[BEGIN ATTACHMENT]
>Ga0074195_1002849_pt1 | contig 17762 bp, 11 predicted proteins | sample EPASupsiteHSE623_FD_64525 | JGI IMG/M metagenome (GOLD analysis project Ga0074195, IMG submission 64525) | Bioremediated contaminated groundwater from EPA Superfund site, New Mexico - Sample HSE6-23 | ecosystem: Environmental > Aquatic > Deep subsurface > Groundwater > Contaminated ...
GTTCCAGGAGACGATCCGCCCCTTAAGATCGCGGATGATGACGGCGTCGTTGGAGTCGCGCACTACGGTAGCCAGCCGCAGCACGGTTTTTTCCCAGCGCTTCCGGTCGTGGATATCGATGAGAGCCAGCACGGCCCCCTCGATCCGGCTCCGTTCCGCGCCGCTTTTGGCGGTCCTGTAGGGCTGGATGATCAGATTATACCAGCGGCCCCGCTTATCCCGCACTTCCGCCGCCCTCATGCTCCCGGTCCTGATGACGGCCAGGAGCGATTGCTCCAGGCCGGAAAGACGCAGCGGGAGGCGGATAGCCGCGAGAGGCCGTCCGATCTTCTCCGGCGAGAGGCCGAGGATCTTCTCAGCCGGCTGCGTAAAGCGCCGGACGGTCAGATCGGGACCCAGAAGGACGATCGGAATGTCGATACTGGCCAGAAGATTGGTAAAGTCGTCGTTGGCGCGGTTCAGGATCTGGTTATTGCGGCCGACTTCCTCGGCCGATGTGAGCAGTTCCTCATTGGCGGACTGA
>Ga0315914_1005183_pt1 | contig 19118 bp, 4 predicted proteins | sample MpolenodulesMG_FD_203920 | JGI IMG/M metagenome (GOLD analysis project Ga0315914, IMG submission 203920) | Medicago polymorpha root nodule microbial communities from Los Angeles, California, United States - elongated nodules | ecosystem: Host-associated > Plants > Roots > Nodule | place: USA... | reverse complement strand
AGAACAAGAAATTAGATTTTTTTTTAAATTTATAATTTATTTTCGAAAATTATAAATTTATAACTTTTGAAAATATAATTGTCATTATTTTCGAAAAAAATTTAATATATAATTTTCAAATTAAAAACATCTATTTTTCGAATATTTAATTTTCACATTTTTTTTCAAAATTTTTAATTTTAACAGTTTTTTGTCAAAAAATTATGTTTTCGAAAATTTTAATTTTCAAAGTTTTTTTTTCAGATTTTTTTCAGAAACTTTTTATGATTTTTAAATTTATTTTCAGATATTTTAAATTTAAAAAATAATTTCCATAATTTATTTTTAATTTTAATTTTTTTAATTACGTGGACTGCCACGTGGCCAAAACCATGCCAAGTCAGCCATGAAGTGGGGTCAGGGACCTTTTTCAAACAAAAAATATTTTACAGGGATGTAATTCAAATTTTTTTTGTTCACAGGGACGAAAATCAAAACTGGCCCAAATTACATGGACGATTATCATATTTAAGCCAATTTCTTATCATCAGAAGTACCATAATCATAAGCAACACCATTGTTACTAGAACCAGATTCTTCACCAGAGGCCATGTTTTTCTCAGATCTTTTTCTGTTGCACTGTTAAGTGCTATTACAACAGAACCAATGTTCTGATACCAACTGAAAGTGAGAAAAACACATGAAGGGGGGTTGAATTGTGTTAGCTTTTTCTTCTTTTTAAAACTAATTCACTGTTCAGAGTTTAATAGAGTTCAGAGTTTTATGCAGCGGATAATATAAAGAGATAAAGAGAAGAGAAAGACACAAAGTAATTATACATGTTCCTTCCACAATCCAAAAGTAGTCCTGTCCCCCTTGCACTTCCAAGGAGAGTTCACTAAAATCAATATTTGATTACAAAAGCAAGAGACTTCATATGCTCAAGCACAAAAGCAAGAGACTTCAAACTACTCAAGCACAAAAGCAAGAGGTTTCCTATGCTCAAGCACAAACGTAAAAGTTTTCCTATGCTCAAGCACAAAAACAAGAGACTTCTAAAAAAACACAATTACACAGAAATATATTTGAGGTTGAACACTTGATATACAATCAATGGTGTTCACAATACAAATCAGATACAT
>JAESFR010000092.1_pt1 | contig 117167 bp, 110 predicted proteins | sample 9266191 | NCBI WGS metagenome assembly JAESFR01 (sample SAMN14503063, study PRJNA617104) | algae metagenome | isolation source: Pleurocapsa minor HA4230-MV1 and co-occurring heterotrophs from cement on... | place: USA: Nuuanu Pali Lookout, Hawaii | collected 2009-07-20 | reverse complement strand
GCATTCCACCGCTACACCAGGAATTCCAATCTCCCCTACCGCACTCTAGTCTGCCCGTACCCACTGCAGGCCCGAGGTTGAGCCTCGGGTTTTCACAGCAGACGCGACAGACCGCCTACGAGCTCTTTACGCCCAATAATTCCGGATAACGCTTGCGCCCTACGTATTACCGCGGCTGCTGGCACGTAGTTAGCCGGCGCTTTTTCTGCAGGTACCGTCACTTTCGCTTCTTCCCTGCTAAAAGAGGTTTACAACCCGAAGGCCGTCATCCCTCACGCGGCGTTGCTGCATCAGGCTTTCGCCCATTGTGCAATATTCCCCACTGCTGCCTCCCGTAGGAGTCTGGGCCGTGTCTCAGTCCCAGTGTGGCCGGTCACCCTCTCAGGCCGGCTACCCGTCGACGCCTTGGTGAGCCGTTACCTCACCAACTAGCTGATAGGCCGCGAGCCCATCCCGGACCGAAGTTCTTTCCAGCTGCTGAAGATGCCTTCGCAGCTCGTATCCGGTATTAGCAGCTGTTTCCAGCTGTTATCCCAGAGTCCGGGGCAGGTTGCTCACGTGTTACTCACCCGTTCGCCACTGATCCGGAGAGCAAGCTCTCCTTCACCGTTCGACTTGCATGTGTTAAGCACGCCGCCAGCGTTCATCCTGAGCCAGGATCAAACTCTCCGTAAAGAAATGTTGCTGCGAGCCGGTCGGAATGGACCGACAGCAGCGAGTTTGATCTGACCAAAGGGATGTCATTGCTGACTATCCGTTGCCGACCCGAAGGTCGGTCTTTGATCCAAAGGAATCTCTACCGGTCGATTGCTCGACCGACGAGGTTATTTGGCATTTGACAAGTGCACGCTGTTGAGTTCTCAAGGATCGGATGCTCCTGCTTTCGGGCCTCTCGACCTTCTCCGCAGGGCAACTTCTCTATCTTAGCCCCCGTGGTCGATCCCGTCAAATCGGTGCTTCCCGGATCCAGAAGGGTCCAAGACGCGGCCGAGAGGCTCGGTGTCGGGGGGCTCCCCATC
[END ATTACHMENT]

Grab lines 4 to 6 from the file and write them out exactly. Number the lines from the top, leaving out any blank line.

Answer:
AGAACAAGAAATTAGATTTTTTTTTAAATTTATAATTTATTTTCGAAAATTATAAATTTATAACTTTTGAAAATATAATTGTCATTATTTTCGAAAAAAATTTAATATATAATTTTCAAATTAAAAACATCTATTTTTCGAATATTTAATTTTCACATTTTTTTTCAAAATTTTTAATTTTAACAGTTTTTTGTCAAAAAATTATGTTTTCGAAAATTTTAATTTTCAAAGTTTTTTTTTCAGATTTTTTTCAGAAACTTTTTATGATTTTTAAATTTATTTTCAGATATTTTAAATTTAAAAAATAATTTCCATAATTTATTTTTAATTTTAATTTTTTTAATTACGTGGACTGCCACGTGGCCAAAACCATGCCAAGTCAGCCATGAAGTGGGGTCAGGGACCTTTTTCAAACAAAAAATATTTTACAGGGATGTAATTCAAATTTTTTTTGTTCACAGGGACGAAAATCAAAACTGGCCCAAATTACATGGACGATTATCATATTTAAGCCAATTTCTTATCATCAGAAGTACCATAATCATAAGCAACACCATTGTTACTAGAACCAGATTCTTCACCAGAGGCCATGTTTTTCTCAGATCTTTTTCTGTTGCACTGTTAAGTGCTATTACAACAGAACCAATGTTCTGATACCAACTGAAAGTGAGAAAAACACATGAAGGGGGGTTGAATTGTGTTAGCTTTTTCTTCTTTTTAAAACTAATTCACTGTTCAGAGTTTAATAGAGTTCAGAGTTTTATGCAGCGGATAATATAAAGAGATAAAGAGAAGAGAAAGACACAAAGTAATTATACATGTTCCTTCCACAATCCAAAAGTAGTCCTGTCCCCCTTGCACTTCCAAGGAGAGTTCACTAAAATCAATATTTGATTACAAAAGCAAGAGACTTCATATGCTCAAGCACAAAAGCAAGAGACTTCAAACTACTCAAGCACAAAAGCAAGAGGTTTCCTATGCTCAAGCACAAACGTAAAAGTTTTCCTATGCTCAAGCACAAAAACAAGAGACTTCTAAAAAAACACAATTACACAGAAATATATTTGAGGTTGAACACTTGATATACAATCAATGGTGTTCACAATACAAATCAGATACAT
>JAESFR010000092.1_pt1 | contig 117167 bp, 110 predicted proteins | sample 9266191 | NCBI WGS metagenome assembly JAESFR01 (sample SAMN14503063, study PRJNA617104) | algae metagenome | isolation source: Pleurocapsa minor HA4230-MV1 and co-occurring heterotrophs from cement on... | place: USA: Nuuanu Pali Lookout, Hawaii | collected 2009-07-20 | reverse complement strand
GCATTCCACCGCTACACCAGGAATTCCAATCTCCCCTACCGCACTCTAGTCTGCCCGTACCCACTGCAGGCCCGAGGTTGAGCCTCGGGTTTTCACAGCAGACGCGACAGACCGCCTACGAGCTCTTTACGCCCAATAATTCCGGATAACGCTTGCGCCCTACGTATTACCGCGGCTGCTGGCACGTAGTTAGCCGGCGCTTTTTCTGCAGGTACCGTCACTTTCGCTTCTTCCCTGCTAAAAGAGGTTTACAACCCGAAGGCCGTCATCCCTCACGCGGCGTTGCTGCATCAGGCTTTCGCCCATTGTGCAATATTCCCCACTGCTGCCTCCCGTAGGAGTCTGGGCCGTGTCTCAGTCCCAGTGTGGCCGGTCACCCTCTCAGGCCGGCTACCCGTCGACGCCTTGGTGAGCCGTTACCTCACCAACTAGCTGATAGGCCGCGAGCCCATCCCGGACCGAAGTTCTTTCCAGCTGCTGAAGATGCCTTCGCAGCTCGTATCCGGTATTAGCAGCTGTTTCCAGCTGTTATCCCAGAGTCCGGGGCAGGTTGCTCACGTGTTACTCACCCGTTCGCCACTGATCCGGAGAGCAAGCTCTCCTTCACCGTTCGACTTGCATGTGTTAAGCACGCCGCCAGCGTTCATCCTGAGCCAGGATCAAACTCTCCGTAAAGAAATGTTGCTGCGAGCCGGTCGGAATGGACCGACAGCAGCGAGTTTGATCTGACCAAAGGGATGTCATTGCTGACTATCCGTTGCCGACCCGAAGGTCGGTCTTTGATCCAAAGGAATCTCTACCGGTCGATTGCTCGACCGACGAGGTTATTTGGCATTTGACAAGTGCACGCTGTTGAGTTCTCAAGGATCGGATGCTCCTGCTTTCGGGCCTCTCGACCTTCTCCGCAGGGCAACTTCTCTATCTTAGCCCCCGTGGTCGATCCCGTCAAATCGGTGCTTCCCGGATCCAGAAGGGTCCAAGACGCGGCCGAGAGGCTCGGTGTCGGGGGGCTCCCCATC